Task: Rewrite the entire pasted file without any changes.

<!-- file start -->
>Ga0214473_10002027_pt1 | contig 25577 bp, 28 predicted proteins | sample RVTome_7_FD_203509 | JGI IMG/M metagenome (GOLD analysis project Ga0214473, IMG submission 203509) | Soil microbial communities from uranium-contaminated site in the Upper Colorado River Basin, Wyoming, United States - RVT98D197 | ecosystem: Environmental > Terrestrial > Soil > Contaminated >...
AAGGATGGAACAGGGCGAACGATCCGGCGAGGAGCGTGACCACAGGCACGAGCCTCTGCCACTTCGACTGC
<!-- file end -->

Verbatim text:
>Ga0214473_10002027_pt1 | contig 25577 bp, 28 predicted proteins | sample RVTome_7_FD_203509 | JGI IMG/M metagenome (GOLD analysis project Ga0214473, IMG submission 203509) | Soil microbial communities from uranium-contaminated site in the Upper Colorado River Basin, Wyoming, United States - RVT98D197 | ecosystem: Environmental > Terrestrial > Soil > Contaminated >...
AAGGATGGAACAGGGCGAACGATCCGGCGAGGAGCGTGACCACAGGCACGAGCCTCTGCCACTTCGACTGC